Au Wai Pang v AG

JurisdictionSingapore
Judgment Date30 April 2014
Date30 April 2014
Docket NumberOriginating Summonses Nos 59 of 2014 and 1175 of 2013
CourtCourt of Appeal (Singapore)
Au Wai Pang
Plaintiff
and
Attorney-General and another matter
Defendant

Chao Hick Tin JA

,

Andrew Phang Boon Leong JA

and

V K Rajah JA

Originating Summonses Nos 59 of 2014 and 1175 of 2013

Court of Appeal

Civil Procedure—Appeals—Applicant filing application under O 57 r 16 (3) Rules of Court (Cap 322, R 5, 2006 Rev Ed) for leave to commence committal proceedings for contempt of court—Whether O 57 r 16 (3) application an appeal to Court of Appeal—Order 57 r 16 (3) Rules of Court (Cap 322, R 5, 2006 Rev Ed)

Civil Procedure—Extension of time—Single judge sitting as Court of Appeal granting application for extension of time to file originating summons—Whether single judge having power to grant such extension of time

Civil Procedure—Jurisdiction—Applicant filing application under O 57 r 16 (3) Rules of Court (Cap 322, R 5, 2006 Rev Ed) for leave to commence committal proceedings for contempt of court—Whether Court of Appeal having original jurisdiction to hear O 57 r 16 (3) application—Order 57 r 16 (3) Rules of Court (Cap 322, R 5, 2006 Rev Ed)

In an earlier application to the High Court, the Attorney-General (‘the AGC’) sought leave to apply for an order of committal against Au Wai Pang for contempt of court in respect of two articles published on his blog. The Judge granted leave for one article, but not for the other.

In response to this, the AGC attempted to file an application for a similar purpose (pursuant to O 57 r 16 (3) of the Rules of Court (Cap 322, R 5, 2006 Rev Ed)) to the Court of Appeal (OS 1175/2013). This filing was rejected because of an error in the title of a document. The AGC corrected this error and re-filed the application, out of time, on 9 December 2013. The AGC appeared before the duty registrar on 12 December 2013 to fix summonses before the duty judge (‘the Duty Judge’). The AGC appeared before the Duty Judge on 13 December 2013, whereupon he, inter alia, granted an extension of time to file OS 1175/2013. In the meantime, counsel for Au Wai Pang filed an application seeking to appear in and contest OS 1175/2013 (OS 59/2014).

OS 1175/2013 and OS 59/2014 came before the Court of Appeal for its decision. OS 1175/2013 raised two issues. The first was whether the Duty Judge had the power to sit as the Court of Appeal and grant an extension of time. The second was whether the Court of Appeal had the jurisdiction to grant leave to commence committal proceedings for contempt of court.

Held, dismissing OS 1175/2013 and making no order on OS 59/2014:

(1) In so far as the first issue was concerned, the definition of the word ‘pending’ had been considered by numerous Singaporean and Malaysian cases, all of which speak with one voice. The test for whether proceedings were ‘pending’ was whether the court concerned had the power to make an order on the matters in issue therein. Until and unless proceedings had been validly commenced, proceedings could not be said to be ‘pending’ before the court: at [10] , [13] and [14] .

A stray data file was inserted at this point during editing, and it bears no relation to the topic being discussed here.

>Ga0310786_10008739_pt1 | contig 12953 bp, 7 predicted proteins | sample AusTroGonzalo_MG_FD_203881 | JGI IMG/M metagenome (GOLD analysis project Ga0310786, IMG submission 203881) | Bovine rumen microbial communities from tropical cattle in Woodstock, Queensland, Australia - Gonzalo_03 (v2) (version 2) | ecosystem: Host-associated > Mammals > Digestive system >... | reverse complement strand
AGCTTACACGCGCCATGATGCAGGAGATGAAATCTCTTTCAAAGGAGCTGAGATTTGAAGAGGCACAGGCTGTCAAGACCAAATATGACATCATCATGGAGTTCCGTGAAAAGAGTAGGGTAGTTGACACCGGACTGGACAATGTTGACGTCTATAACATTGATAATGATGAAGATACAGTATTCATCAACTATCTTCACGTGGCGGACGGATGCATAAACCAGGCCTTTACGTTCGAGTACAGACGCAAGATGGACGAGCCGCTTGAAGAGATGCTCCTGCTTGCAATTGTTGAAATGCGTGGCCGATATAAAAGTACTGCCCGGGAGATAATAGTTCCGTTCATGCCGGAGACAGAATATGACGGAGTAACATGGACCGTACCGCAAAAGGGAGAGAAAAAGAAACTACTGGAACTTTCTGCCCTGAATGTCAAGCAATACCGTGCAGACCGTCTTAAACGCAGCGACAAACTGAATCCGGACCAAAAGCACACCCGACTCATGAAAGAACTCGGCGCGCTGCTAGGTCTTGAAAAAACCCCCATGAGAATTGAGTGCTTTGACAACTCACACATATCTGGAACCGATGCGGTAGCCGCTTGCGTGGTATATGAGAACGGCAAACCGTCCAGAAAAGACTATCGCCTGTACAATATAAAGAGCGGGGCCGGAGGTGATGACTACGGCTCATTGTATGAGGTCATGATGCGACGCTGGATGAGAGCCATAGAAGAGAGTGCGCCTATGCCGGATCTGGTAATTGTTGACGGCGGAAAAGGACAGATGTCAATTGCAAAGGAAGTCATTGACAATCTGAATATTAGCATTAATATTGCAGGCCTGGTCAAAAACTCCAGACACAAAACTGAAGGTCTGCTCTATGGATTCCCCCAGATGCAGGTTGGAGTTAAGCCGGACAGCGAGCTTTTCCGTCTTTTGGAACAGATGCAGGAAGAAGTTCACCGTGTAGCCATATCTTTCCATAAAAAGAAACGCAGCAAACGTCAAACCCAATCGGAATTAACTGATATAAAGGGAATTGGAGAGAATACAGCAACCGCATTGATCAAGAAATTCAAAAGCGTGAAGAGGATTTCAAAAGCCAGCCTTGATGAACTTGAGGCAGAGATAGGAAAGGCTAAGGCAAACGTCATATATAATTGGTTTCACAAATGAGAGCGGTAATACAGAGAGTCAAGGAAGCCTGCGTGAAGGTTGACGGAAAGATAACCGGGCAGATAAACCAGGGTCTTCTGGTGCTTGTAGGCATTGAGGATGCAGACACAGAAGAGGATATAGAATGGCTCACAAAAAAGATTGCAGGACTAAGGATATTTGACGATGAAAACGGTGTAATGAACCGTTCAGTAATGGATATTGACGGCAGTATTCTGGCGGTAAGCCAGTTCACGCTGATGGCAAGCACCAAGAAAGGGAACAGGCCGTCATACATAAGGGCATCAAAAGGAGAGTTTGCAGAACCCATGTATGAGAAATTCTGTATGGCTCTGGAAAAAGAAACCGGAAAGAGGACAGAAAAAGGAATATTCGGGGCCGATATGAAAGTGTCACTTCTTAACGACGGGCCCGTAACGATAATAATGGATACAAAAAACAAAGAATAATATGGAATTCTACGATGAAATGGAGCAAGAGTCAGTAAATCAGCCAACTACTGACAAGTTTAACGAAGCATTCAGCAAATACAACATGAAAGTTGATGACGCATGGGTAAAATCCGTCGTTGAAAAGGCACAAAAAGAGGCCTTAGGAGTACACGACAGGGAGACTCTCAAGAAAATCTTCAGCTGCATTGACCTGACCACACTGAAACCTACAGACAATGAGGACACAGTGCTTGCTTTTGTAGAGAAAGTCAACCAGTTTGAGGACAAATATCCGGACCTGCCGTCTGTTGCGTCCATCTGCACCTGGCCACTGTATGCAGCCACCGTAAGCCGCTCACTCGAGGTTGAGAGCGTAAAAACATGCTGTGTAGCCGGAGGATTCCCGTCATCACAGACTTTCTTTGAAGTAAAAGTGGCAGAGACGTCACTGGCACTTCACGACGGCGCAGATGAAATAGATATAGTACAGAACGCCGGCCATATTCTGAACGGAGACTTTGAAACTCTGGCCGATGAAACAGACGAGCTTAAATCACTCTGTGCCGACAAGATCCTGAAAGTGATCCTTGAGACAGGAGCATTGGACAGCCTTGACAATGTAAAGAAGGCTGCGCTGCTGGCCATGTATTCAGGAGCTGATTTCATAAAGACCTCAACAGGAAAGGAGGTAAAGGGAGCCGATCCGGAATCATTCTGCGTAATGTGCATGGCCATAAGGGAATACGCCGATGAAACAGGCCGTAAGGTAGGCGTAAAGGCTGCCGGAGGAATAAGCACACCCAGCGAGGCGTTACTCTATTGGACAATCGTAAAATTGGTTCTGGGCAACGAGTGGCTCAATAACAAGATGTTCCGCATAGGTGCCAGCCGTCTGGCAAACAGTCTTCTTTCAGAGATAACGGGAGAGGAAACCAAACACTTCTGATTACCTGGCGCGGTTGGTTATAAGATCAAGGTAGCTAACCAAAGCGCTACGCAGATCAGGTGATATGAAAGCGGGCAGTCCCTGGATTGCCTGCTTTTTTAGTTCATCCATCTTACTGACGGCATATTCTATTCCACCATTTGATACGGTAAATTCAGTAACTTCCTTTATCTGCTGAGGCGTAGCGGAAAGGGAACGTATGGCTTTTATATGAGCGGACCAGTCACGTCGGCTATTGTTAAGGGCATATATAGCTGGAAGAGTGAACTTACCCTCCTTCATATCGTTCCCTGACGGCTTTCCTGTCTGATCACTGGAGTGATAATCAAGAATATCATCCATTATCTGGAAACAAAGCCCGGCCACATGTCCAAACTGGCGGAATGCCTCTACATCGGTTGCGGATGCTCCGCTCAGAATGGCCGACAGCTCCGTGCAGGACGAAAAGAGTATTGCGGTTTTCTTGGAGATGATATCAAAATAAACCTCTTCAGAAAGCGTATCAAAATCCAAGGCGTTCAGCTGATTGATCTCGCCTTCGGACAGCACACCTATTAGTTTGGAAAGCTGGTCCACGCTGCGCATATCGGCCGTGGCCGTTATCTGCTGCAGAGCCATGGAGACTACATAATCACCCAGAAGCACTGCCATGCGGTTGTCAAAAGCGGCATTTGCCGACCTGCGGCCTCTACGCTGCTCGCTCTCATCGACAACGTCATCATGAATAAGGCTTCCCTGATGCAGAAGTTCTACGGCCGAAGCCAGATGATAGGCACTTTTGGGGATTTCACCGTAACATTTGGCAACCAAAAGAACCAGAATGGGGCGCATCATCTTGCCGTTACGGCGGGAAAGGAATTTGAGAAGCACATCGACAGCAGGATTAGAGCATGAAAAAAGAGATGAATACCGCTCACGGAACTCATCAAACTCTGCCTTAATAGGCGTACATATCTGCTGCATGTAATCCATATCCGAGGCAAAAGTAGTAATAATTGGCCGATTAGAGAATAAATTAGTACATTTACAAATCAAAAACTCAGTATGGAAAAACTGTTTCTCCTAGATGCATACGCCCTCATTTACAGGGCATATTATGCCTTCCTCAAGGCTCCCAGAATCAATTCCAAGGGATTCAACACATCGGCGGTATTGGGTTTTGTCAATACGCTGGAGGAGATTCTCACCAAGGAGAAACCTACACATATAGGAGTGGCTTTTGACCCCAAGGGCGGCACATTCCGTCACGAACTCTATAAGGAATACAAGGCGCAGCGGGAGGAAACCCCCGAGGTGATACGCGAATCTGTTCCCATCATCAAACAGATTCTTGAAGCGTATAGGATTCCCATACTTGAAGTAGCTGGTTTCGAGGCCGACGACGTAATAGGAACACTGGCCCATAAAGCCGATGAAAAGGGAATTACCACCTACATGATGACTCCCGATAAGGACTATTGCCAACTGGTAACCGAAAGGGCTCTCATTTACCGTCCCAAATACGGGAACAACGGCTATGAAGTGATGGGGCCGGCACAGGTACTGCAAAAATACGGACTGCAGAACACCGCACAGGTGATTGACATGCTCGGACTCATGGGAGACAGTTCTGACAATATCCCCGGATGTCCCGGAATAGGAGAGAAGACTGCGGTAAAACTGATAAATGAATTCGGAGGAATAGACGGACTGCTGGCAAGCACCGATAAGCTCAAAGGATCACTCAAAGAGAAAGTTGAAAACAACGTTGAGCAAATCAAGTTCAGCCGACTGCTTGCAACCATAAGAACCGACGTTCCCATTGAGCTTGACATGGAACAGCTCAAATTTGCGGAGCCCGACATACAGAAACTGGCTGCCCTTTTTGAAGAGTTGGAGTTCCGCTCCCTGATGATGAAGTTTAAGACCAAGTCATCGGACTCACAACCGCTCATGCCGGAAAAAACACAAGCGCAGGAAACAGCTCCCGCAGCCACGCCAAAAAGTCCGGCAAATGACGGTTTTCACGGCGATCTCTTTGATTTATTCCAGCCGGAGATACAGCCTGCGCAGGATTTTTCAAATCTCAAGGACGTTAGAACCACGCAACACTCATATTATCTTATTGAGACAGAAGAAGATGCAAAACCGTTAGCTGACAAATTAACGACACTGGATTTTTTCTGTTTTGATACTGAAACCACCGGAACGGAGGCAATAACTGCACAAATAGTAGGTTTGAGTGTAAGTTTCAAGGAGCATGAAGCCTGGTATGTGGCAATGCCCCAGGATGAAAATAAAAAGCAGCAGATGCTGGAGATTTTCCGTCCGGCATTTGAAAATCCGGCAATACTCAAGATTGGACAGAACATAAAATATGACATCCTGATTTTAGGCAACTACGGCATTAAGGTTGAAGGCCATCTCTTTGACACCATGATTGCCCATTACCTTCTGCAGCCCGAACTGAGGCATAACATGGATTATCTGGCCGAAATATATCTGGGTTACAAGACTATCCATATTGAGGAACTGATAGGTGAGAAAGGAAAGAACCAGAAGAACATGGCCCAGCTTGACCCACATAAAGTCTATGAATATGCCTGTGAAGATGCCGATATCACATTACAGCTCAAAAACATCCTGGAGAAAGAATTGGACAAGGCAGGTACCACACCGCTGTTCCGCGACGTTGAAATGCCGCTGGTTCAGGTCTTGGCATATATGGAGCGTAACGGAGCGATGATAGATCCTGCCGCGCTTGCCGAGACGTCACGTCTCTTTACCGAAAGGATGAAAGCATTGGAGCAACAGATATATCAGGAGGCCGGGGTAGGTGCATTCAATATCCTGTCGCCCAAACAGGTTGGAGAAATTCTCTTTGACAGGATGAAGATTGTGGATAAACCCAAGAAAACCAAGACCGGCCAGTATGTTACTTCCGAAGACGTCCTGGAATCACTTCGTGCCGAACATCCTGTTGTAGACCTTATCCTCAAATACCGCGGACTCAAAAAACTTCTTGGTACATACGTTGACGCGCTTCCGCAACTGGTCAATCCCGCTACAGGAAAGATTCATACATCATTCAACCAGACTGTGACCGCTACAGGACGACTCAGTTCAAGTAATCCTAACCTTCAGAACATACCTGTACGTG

(2) Section 36 (1) of the Supreme Court of Judicature Act (Cap 322, 2007 Rev Ed) (‘the SCJA’) did not envisage a single judge having the power to sit as the Court of Appeal if an appeal had not been validly commenced. Section 36 (1) was intended to avoid burdening a three-judge court with applications which could be more expeditiously disposed of by a single judge. A single judge could make interim orders aimed at preventing prejudice or preserving the status quo. Administrative efficiency was ultimately justified by the fact that the interim orders made were not dispositive of the substantive appeal. If an extension of time were not granted, this would be dispositive of the appeal and conclusively settle the respective legal entitlements of the parties, who would be bound by the judgment below. In the circumstances, the first issue had to be answered in the negative: at [15] , [23] and [24] .

(3) In so far as the second issue was concerned, the Court of Appeal, being a creature of statute, could only be seized of jurisdiction that was conferred by statute: at [27] .

(4) It was evident that none of the provisions in the SCJA conferred original jurisdiction on the Court of Appeal: at [30] .

(5) As a matter of hierarchy, the Rules of Court was subsidiary legislation that was, by its very nature, subordinate to its parent act, the SCJA, and had to be read in harmony with the same. Section 80 (1) of the SCJA made it clear that the Rules of Court regulated procedure and practice. The Rules of Court did not, and could not, confer jurisdiction on the Court of Appeal by a side wind. Order 57 r 16 (3) presupposed that the court had already been validly seized of jurisdiction: at [33] and [34] .

(6) Section 7 (1) of the SCJA was a power-conferring and not a jurisdiction-conferring provision: at [36] .